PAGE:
A Complete Guide to Dental X-Rays

A Complete Guide to Dental X-Rays

What is a dental x-ray?

A dental x-ray, or radiograph as it’s also known, is a procedure used to produce images of the inside or outside of a patient’s mouth.

X-rays are used to provide a clearer picture of the health of the teeth, roots, gums and bones.

Among other things, x-rays can detect tooth decay and bone loss, issues that a simple oral exam would unlikely pick up.

How do dental x-rays work?

x-ray machine

X-rays are a penetrating form of high-energy electromagnetic radiation. This energy can travel through or be absorbed by human tissue

After travelling through a dental x-ray machine tube and then human tissue, the photons (electromagnetic particles) reach a receptor at the other side.

This receptor is traditionally a sheet of film which is processed in chemicals to then produce the x-ray images.

Becoming more popular is the use of digital receptors which are able to process the images straight to a computer.

What do dental x-rays show?

X-ray beams weaken as they travel through human tissue. The thicker the tissue, the fewer photons that make it through to the receptor.

An x-ray image will show denser areas of the mouth, such as enamel and dentine, as light-coloured (radiopaque). Less dense areas, such as the pulp and gums, show up darker (radiolucent).

Dental x-rays can spot the early signs of a cavity by the appearance of radiolucent (darker) patches in areas which should normally be white, such as the dentine.

Dark spots that appear between the roots of the teeth can show potential active bone loss or gum disease.

Areas that are particularly white on an x-ray image are most typically fillings or crowns, as these are more radiopaque than even enamel.

Types of dental x-rays

There are two main types of dental x-rays: intraoral x-rays and extraoral x-rays.

Intraoral dental x-rays are taken with the receptor inside the mouth and are used predominately to examine the teeth and supporting structures.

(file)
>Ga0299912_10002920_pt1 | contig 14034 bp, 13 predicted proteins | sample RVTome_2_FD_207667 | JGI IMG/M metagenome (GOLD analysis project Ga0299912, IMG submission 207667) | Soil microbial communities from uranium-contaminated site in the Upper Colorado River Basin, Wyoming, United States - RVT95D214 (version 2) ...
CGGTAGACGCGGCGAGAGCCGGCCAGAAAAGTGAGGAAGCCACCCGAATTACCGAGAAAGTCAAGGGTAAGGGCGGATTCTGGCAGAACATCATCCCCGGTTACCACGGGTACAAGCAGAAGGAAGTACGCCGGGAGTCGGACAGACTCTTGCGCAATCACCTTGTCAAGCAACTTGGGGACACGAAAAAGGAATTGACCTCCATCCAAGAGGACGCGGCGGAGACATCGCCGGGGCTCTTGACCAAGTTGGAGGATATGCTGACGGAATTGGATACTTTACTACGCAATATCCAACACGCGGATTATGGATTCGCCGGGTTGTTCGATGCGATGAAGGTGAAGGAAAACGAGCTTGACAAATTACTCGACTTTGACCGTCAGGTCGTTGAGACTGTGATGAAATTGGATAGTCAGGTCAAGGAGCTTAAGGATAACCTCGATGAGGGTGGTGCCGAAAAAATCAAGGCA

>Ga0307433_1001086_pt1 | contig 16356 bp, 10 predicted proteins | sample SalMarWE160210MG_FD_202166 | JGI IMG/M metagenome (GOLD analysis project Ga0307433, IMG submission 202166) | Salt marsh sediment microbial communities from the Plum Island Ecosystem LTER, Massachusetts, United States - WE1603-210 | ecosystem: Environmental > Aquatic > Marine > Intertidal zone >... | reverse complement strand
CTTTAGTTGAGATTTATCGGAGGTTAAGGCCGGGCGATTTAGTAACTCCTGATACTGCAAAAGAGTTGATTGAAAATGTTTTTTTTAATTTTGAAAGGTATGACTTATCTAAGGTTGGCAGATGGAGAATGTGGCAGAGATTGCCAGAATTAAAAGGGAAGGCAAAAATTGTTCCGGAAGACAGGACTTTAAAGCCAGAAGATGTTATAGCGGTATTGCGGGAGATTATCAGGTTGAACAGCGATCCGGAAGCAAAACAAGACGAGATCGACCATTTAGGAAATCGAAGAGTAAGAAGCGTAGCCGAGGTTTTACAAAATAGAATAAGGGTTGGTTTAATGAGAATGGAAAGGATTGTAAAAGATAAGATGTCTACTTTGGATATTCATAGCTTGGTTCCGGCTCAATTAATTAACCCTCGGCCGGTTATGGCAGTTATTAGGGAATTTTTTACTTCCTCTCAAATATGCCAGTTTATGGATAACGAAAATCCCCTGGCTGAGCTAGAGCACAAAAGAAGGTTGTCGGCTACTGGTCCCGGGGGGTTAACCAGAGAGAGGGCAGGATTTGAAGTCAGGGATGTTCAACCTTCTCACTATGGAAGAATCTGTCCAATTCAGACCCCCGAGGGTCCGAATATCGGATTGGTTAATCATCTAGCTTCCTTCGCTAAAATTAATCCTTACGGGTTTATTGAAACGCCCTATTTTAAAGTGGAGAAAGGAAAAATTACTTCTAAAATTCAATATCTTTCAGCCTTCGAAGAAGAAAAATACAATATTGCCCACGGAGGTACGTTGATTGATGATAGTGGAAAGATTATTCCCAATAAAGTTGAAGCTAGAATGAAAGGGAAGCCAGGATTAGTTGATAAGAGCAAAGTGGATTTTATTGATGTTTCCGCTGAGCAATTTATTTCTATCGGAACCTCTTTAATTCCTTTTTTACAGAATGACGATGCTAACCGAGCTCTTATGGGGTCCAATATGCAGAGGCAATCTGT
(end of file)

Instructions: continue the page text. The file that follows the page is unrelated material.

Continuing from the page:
Extraoral dental x-rays are taken with the receptor outside the mouth and are used for looking at the jaw, skull and a panoramic picture of the patient’s teeth.

Dental x-ray classifications can be broken down further into the following types:

Bitewing x-rays

bitewing x-ray

Bitewing x-rays are an intraoral x-ray taken during routine dental visits. It involves a patient biting down on the receptor and holding it between their upper and lower teeth usually towards the back of the mouth.

Bitewings are most effective at detecting cavities developing on and between teeth, and bone loss due to gum disease.

Periapical x-rays

Periapical x-rays are an intraoral x-ray used to capture a picture of the area around the apex of the root of the tooth at either the front or back of the mouth.

Periapical x-rays are used primarily to diagnose abscess and cysts around the roots of the teeth, as well as disease in the surrounding bone structures.

Occlusal x-rays

Unlike a periapical or bitewing x-rays where the x-ray tube is positioned in line to the receptor or at a slight angle, occlusal x-rays are taken with the beam coming from above or below the teeth.

Occlusal x-rays are used to detect tooth and bone fractures from trauma.

Panoramic x-rays

Panoramic x-rays are an extraoral x-ray used to capture a front-on view of all a patient’s teeth.

It can be used to study missing and developing teeth, jaw structure and wisdom teeth.

Cephalometric x-rays

Cephalometric x-rays are an extraoral x-ray used to provide side-on images of the skull and upper and lower jaws.

It can be used to track growth and is particularly useful for orthodontic dentistry.

How are x-rays processed?

PSPIX2 digital scanner